Abstract

Abstract:

Sociology teaches us that good looks and height confer advantages in the 'workplace'. Ancient Greek historians and poets usually show awareness of looks and dress, often in ethnographic contexts, but Thucydides does not, except in medical passages. He never tells us what anybody looked like, not even the sexually attractive Alkibiades, or the sick, emaciated Nikias near the end of his life. Explanations are offered for this reticence, which may be a deliberate reaction against other genres, or a clever way of leaving it to our imaginations. Growing interest in physiognomy may help to explain Hellenistic attention to physical appearance.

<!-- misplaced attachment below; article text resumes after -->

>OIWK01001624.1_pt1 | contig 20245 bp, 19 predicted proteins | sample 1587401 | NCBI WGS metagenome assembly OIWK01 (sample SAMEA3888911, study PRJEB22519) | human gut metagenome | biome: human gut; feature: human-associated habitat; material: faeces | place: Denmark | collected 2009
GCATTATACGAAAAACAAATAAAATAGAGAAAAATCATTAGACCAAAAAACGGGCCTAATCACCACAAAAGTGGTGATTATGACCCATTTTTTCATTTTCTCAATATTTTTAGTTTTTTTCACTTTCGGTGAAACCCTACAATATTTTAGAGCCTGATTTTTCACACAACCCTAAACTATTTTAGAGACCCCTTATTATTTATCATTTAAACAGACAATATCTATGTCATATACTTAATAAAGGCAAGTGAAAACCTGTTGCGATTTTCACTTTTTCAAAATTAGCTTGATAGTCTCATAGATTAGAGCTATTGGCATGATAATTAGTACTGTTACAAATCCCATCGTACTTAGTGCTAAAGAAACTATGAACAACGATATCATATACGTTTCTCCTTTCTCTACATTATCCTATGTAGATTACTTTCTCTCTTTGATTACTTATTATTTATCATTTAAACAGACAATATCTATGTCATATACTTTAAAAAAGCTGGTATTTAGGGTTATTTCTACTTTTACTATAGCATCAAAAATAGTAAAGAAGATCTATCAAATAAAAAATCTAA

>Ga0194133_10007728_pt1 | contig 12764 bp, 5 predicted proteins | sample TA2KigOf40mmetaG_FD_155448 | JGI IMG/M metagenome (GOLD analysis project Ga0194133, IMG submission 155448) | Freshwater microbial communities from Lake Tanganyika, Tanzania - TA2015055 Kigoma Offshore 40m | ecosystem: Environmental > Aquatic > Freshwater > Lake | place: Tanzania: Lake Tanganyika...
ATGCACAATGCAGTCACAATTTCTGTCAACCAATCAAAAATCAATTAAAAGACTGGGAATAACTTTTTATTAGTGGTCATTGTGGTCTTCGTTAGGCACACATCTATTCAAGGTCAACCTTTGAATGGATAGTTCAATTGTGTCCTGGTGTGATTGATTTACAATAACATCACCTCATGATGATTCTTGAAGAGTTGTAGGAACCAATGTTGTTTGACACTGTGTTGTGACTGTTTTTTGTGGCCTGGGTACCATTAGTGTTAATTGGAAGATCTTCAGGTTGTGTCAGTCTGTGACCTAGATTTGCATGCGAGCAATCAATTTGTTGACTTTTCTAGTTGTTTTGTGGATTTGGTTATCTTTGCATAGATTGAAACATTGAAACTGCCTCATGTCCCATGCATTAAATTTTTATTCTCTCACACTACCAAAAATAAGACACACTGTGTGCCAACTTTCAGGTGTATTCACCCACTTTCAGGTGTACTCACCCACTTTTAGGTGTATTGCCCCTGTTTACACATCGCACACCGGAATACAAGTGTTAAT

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Additional Information

ISSN
2160-5157
Print ISSN
1040-3612
Pages
pp. 93-107
Launched on MUSE
2017-05-17
Open Access
No
Archive Status
Archived 2021
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